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DeLeo offers bill to revamp State’s probation operations

The Massachusetts Probation Department would remain under the jurisdiction of the courts, but a new civilian administrator would be hired to help run the agency under a bill unveiled last Thursday by House Speaker Robert DeLeo.

The legislation, which has the backing of Massachusetts Supreme Judicial Court Chief Justice Roderick Ireland, also would require those seeking jobs in the courts and across state government to first pass a written test. All letters of recommendation, including those from lawmakers, would be shielded from those making hiring decisions until after an applicant has passed the written test.

DeLeo said the bill would help restore public confidence in the embattled department.

“This isn’t tinkering around the edges,” DeLeo, D-Winthrop, said during a Statehouse press conference. “This is a major, major policy change.”

DeLeo’s bill rejects Gov. Deval Patrick’s proposal to merge the Probation Department with the Massachusetts Parole Board and bring both under the control of the executive branch.

Patrick argues that under the current system, offenders are released to a fragmented, bifurcated system split between the judicial and executive branches.

A spokesman for Patrick said that the governor still believes merging the two agencies is the best way to keep the department accountable, but looks forward to working with DeLeo.

One of the biggest changes in DeLeo’s bill is the creation of a new civilian court administrator to be responsible for the general administration of the court, including overseeing appropriations, contracts and leases. Patrick also has recommended the creation of a court administrator.

The chief justice for administration and management still would be responsible for overseeing the judicial calendar and administering disciplinary actions.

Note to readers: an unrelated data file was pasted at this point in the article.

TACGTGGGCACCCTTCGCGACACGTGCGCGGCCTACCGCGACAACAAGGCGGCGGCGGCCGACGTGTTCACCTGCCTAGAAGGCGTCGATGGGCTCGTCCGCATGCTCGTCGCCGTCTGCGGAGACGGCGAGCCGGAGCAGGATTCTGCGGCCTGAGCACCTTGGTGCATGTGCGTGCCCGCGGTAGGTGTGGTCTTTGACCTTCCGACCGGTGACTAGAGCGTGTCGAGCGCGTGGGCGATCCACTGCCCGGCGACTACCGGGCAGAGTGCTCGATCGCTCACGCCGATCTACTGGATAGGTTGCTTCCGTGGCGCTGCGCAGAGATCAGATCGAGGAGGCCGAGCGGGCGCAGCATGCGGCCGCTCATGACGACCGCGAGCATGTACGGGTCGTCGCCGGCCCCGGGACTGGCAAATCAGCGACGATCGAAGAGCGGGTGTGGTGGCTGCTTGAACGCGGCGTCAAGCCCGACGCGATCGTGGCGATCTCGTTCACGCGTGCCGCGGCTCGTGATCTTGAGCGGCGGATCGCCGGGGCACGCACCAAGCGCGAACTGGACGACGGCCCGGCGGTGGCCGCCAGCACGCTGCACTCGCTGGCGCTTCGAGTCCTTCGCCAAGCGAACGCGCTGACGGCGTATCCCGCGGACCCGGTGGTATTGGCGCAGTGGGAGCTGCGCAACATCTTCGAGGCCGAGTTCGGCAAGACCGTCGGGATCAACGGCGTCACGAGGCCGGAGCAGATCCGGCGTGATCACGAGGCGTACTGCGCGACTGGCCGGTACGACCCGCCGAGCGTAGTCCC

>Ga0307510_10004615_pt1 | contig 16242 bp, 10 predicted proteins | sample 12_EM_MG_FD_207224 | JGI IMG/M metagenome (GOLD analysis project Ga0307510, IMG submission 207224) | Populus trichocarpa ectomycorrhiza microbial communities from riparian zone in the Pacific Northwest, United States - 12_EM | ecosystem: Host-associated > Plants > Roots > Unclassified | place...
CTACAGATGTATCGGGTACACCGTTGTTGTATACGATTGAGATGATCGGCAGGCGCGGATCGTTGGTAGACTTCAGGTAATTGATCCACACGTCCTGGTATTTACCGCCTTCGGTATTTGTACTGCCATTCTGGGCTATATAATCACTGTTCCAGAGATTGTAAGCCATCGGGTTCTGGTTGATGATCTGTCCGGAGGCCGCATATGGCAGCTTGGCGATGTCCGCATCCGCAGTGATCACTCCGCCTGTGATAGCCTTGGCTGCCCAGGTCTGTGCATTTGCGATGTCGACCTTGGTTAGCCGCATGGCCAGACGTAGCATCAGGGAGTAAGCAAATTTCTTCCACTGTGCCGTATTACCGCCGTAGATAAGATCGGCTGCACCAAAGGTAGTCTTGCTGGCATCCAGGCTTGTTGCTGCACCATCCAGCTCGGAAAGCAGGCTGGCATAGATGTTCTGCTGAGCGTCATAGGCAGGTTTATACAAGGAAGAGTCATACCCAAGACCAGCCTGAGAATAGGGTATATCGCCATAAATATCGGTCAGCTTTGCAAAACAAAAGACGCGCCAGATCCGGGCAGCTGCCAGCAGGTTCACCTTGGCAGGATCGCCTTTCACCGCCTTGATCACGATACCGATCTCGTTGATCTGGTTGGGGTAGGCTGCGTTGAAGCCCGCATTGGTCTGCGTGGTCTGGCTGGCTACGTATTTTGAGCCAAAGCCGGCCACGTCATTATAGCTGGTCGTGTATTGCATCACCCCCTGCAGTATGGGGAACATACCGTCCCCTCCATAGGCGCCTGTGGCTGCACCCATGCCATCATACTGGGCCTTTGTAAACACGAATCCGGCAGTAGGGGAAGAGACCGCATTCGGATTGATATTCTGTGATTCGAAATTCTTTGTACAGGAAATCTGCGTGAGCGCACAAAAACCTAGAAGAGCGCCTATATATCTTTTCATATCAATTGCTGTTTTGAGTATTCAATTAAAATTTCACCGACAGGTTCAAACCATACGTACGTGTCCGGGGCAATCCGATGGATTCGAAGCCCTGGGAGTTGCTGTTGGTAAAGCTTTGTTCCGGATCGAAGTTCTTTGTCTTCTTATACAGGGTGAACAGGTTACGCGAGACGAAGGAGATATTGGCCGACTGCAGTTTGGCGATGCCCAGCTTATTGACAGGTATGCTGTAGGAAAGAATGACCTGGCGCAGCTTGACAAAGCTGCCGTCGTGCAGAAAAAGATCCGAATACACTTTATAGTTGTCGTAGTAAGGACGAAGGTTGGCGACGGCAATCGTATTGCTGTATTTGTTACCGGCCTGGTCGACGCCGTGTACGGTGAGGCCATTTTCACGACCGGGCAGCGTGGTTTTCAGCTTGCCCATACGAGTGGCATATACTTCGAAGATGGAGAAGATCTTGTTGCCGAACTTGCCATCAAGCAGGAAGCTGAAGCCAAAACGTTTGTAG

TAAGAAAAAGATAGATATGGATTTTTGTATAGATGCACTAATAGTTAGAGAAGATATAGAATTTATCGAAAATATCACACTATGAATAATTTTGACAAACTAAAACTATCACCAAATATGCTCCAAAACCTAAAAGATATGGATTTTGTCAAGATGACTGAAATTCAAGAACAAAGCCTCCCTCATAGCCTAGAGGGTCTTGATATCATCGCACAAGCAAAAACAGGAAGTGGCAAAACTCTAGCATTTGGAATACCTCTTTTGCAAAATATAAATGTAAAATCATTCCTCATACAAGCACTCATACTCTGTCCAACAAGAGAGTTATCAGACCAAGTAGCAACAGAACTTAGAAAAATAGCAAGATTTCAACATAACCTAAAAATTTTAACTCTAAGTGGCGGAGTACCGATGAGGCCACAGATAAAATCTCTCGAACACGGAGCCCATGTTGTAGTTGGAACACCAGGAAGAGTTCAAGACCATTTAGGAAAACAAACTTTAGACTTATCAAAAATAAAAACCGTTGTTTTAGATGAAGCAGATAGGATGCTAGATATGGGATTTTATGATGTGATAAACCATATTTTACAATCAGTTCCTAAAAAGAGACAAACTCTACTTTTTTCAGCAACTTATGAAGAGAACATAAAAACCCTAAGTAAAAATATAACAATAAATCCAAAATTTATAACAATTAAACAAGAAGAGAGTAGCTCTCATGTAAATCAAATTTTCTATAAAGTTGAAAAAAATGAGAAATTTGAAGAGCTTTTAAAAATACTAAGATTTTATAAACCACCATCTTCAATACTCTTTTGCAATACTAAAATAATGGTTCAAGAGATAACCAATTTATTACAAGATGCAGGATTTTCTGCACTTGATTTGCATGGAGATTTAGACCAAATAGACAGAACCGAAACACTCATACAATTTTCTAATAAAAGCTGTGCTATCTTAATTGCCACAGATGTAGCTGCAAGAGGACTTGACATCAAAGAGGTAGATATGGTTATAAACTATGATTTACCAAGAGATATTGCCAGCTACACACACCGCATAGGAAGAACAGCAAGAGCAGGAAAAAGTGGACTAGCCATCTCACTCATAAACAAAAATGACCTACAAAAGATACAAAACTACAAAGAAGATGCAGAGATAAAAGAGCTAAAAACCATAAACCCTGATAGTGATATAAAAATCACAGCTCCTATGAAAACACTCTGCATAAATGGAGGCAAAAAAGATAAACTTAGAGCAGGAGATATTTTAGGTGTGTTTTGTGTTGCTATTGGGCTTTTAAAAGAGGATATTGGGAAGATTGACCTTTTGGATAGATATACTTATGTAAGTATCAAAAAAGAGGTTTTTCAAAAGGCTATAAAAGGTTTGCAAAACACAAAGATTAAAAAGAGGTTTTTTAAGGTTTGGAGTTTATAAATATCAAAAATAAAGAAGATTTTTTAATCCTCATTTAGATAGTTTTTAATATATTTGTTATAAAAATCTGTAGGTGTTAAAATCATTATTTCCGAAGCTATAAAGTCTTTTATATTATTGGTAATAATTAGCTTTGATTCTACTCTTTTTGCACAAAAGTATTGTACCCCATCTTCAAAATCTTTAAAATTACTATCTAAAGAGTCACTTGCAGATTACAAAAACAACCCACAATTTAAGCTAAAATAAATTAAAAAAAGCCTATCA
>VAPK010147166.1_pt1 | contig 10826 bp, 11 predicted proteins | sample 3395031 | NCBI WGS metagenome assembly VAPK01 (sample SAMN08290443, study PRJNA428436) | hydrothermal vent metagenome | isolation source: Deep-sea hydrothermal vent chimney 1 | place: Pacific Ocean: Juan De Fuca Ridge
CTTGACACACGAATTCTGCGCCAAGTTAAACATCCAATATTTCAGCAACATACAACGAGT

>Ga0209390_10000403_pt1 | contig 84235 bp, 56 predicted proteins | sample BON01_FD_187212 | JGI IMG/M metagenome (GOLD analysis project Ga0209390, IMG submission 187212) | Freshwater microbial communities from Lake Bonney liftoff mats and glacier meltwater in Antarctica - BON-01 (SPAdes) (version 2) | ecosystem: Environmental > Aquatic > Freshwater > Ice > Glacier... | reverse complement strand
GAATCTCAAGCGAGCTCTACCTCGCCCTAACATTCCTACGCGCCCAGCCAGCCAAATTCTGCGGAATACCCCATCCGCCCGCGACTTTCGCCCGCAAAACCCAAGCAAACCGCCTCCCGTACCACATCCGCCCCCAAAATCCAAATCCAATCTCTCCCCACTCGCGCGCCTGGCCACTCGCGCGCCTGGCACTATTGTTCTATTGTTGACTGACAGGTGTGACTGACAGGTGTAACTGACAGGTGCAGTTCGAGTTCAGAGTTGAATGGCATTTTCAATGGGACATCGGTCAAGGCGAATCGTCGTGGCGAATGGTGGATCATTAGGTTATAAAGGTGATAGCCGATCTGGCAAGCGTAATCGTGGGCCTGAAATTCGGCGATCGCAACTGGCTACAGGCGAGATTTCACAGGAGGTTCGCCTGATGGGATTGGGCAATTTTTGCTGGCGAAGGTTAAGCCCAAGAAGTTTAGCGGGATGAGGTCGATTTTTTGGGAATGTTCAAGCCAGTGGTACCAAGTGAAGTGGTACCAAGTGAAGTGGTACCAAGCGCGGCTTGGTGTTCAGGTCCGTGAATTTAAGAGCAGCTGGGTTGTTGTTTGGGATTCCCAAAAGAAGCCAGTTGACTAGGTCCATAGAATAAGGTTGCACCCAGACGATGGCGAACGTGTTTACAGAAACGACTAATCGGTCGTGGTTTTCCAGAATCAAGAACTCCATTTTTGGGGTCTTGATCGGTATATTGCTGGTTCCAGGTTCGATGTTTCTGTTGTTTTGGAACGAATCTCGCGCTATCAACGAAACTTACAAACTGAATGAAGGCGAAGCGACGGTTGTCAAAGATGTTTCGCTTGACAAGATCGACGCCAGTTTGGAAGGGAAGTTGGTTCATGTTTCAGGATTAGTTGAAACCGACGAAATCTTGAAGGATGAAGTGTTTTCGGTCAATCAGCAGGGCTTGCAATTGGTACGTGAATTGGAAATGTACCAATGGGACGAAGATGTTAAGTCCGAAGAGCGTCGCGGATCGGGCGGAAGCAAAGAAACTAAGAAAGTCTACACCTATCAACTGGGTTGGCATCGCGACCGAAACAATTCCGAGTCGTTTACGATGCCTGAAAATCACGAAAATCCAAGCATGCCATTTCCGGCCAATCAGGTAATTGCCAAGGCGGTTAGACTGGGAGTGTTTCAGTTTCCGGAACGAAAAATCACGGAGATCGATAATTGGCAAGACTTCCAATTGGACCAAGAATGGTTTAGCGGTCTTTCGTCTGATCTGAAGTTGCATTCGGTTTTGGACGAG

To make the hiring process more accountable, the bill would require job applicants to pass a test before they could be interviewed for a job. If they are hired, they would have to disclose any immediate family members who are state employees.

All letters of recommendation would be made public if the individual is hired. While all recommendations would have to be made in writing, the bill carries no specific sanctions for violators, although they could still be subject to state ethics laws.

Under the bill, the probation commissioner no longer would have sole hiring authority.

Ireland said he supports keeping the department under the umbrella of the court system, saying judges rely on probation officers to help prevent former inmates from reoffending.

Ireland also defended his unusual decision to wade into a policy dispute between the legislative and executive branches. He said he and the other SJC justices discussed the situation and decided they should be part of the process.

“We thought if there was going to be legislation, we wanted to have a voice in the shaping of that legislation,” said Ireland, who attended the Statehouse press conference and stood alongside DeLeo.
DeLeo said he hopes to get the bill though the public hearing process and to the floor of the House for a vote by mid-May.

He said he hadn’t had a chance to discuss the bill yet with Senate President Therese Murray, D-Plymouth.

Patrick already has filed his own bill, the centerpiece of which is his proposal to merge the Probation Department and parole board.

Public Safety Secretary Mary Beth Heffernan told lawmakers last month that merging the two into a new Department of Re-entry and Community Supervision would guarantee that all former inmates are released to the supervision of a single state agency.

Thirty-seven other states have combined the two functions, she said.

Former Massachusetts Attorney General Scott Harshbarger, chosen by the SJC to lead a task force to review hiring practices in the court system and Probation Department, said the state’s justice system is too important not to have professional management.

“Not to have that run as efficiently and effectively as you can by professional managers is a mistake,” Harshbarger said. “Also it frees up judges to do what they do best, which is to exercise the judicial function.”

The bill also won the support of Massachusetts Bar Association Chief Legal Counsel Martin Healy who called the creation of a civilian court administration long overdue.

The bill stems from an investigative report commissioned by the SJC last year that found abuses in the Probation Department’s hiring processes.

That report by independent counsel Paul Ware said there apparently was “an understanding” between certain legislators and former Probation Commissioner John O’Brien that generous appropriations for the department were linked to O’Brien’s willingness to give jobs to applicants recommended by the lawmakers.